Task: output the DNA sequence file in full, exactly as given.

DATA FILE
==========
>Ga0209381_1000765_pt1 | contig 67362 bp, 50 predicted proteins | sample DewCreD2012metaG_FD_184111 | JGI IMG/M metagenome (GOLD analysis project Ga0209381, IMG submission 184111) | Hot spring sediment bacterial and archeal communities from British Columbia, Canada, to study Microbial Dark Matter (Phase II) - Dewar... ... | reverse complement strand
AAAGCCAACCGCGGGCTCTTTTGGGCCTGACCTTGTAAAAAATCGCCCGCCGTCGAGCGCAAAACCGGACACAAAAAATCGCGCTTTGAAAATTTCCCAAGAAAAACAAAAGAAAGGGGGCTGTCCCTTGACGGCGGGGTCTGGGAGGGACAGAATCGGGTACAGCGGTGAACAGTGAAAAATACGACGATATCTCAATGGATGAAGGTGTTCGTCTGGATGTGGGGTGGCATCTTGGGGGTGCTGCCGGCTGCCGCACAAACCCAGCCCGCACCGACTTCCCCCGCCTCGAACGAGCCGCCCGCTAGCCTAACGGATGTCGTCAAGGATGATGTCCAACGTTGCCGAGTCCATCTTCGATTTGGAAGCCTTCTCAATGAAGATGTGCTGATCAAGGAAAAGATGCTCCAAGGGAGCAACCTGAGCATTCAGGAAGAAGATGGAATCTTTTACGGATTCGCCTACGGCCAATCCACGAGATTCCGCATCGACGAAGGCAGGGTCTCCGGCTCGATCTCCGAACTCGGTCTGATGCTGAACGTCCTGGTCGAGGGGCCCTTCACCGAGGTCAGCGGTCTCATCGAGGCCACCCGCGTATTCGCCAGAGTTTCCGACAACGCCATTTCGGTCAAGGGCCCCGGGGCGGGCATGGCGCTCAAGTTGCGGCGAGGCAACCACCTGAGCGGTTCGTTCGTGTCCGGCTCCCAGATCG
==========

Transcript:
>Ga0209381_1000765_pt1 | contig 67362 bp, 50 predicted proteins | sample DewCreD2012metaG_FD_184111 | JGI IMG/M metagenome (GOLD analysis project Ga0209381, IMG submission 184111) | Hot spring sediment bacterial and archeal communities from British Columbia, Canada, to study Microbial Dark Matter (Phase II) - Dewar... ... | reverse complement strand
AAAGCCAACCGCGGGCTCTTTTGGGCCTGACCTTGTAAAAAATCGCCCGCCGTCGAGCGCAAAACCGGACACAAAAAATCGCGCTTTGAAAATTTCCCAAGAAAAACAAAAGAAAGGGGGCTGTCCCTTGACGGCGGGGTCTGGGAGGGACAGAATCGGGTACAGCGGTGAACAGTGAAAAATACGACGATATCTCAATGGATGAAGGTGTTCGTCTGGATGTGGGGTGGCATCTTGGGGGTGCTGCCGGCTGCCGCACAAACCCAGCCCGCACCGACTTCCCCCGCCTCGAACGAGCCGCCCGCTAGCCTAACGGATGTCGTCAAGGATGATGTCCAACGTTGCCGAGTCCATCTTCGATTTGGAAGCCTTCTCAATGAAGATGTGCTGATCAAGGAAAAGATGCTCCAAGGGAGCAACCTGAGCATTCAGGAAGAAGATGGAATCTTTTACGGATTCGCCTACGGCCAATCCACGAGATTCCGCATCGACGAAGGCAGGGTCTCCGGCTCGATCTCCGAACTCGGTCTGATGCTGAACGTCCTGGTCGAGGGGCCCTTCACCGAGGTCAGCGGTCTCATCGAGGCCACCCGCGTATTCGCCAGAGTTTCCGACAACGCCATTTCGGTCAAGGGCCCCGGGGCGGGCATGGCGCTCAAGTTGCGGCGAGGCAACCACCTGAGCGGTTCGTTCGTGTCCGGCTCCCAGATCG